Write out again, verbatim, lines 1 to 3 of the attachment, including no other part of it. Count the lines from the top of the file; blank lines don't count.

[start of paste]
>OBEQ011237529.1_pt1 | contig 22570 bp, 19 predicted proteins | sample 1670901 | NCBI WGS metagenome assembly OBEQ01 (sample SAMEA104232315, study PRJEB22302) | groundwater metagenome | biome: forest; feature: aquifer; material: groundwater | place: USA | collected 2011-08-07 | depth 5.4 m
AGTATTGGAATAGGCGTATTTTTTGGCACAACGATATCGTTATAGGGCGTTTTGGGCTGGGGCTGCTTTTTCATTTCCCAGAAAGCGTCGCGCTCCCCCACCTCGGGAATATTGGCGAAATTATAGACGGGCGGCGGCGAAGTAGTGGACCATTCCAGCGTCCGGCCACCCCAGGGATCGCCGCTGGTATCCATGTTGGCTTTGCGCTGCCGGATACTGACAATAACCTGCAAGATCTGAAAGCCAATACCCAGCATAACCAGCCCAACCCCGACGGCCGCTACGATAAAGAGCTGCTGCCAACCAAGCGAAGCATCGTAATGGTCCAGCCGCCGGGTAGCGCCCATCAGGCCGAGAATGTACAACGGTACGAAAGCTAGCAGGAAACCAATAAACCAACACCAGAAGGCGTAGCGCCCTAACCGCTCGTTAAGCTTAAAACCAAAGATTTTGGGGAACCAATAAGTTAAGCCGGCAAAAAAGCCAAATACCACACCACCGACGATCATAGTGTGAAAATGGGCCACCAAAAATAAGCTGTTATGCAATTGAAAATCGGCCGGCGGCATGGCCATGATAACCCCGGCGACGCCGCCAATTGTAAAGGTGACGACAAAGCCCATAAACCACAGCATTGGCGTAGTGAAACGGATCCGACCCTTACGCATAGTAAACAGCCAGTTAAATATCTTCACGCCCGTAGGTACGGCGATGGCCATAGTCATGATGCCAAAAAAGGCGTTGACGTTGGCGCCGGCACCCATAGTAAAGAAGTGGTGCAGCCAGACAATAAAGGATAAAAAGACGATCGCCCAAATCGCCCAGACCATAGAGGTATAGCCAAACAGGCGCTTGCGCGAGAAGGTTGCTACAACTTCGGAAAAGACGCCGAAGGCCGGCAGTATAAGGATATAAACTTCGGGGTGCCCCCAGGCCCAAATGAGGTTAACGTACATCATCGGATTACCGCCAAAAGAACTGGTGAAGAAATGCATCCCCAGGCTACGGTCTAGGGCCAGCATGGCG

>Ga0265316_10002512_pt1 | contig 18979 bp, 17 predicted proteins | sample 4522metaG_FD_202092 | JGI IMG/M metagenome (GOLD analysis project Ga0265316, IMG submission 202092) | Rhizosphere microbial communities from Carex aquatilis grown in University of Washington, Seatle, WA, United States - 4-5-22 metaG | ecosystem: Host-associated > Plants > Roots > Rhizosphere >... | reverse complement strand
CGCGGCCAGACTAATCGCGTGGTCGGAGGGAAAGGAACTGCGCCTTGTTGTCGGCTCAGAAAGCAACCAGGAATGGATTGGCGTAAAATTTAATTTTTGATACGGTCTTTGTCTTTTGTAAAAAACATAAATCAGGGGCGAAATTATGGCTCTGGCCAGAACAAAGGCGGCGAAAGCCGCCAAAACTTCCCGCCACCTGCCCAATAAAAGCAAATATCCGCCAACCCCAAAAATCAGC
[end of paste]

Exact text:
>OBEQ011237529.1_pt1 | contig 22570 bp, 19 predicted proteins | sample 1670901 | NCBI WGS metagenome assembly OBEQ01 (sample SAMEA104232315, study PRJEB22302) | groundwater metagenome | biome: forest; feature: aquifer; material: groundwater | place: USA | collected 2011-08-07 | depth 5.4 m
AGTATTGGAATAGGCGTATTTTTTGGCACAACGATATCGTTATAGGGCGTTTTGGGCTGGGGCTGCTTTTTCATTTCCCAGAAAGCGTCGCGCTCCCCCACCTCGGGAATATTGGCGAAATTATAGACGGGCGGCGGCGAAGTAGTGGACCATTCCAGCGTCCGGCCACCCCAGGGATCGCCGCTGGTATCCATGTTGGCTTTGCGCTGCCGGATACTGACAATAACCTGCAAGATCTGAAAGCCAATACCCAGCATAACCAGCCCAACCCCGACGGCCGCTACGATAAAGAGCTGCTGCCAACCAAGCGAAGCATCGTAATGGTCCAGCCGCCGGGTAGCGCCCATCAGGCCGAGAATGTACAACGGTACGAAAGCTAGCAGGAAACCAATAAACCAACACCAGAAGGCGTAGCGCCCTAACCGCTCGTTAAGCTTAAAACCAAAGATTTTGGGGAACCAATAAGTTAAGCCGGCAAAAAAGCCAAATACCACACCACCGACGATCATAGTGTGAAAATGGGCCACCAAAAATAAGCTGTTATGCAATTGAAAATCGGCCGGCGGCATGGCCATGATAACCCCGGCGACGCCGCCAATTGTAAAGGTGACGACAAAGCCCATAAACCACAGCATTGGCGTAGTGAAACGGATCCGACCCTTACGCATAGTAAACAGCCAGTTAAATATCTTCACGCCCGTAGGTACGGCGATGGCCATAGTCATGATGCCAAAAAAGGCGTTGACGTTGGCGCCGGCACCCATAGTAAAGAAGTGGTGCAGCCAGACAATAAAGGATAAAAAGACGATCGCCCAAATCGCCCAGACCATAGAGGTATAGCCAAACAGGCGCTTGCGCGAGAAGGTTGCTACAACTTCGGAAAAGACGCCGAAGGCCGGCAGTATAAGGATATAAACTTCGGGGTGCCCCCAGGCCCAAATGAGGTTAACGTACATCATCGGATTACCGCCAAAAGAACTGGTGAAGAAATGCATCCCCAGGCTACGGTCTAGGGCCAGCATGGCG

>Ga0265316_10002512_pt1 | contig 18979 bp, 17 predicted proteins | sample 4522metaG_FD_202092 | JGI IMG/M metagenome (GOLD analysis project Ga0265316, IMG submission 202092) | Rhizosphere microbial communities from Carex aquatilis grown in University of Washington, Seatle, WA, United States - 4-5-22 metaG | ecosystem: Host-associated > Plants > Roots > Rhizosphere >... | reverse complement strand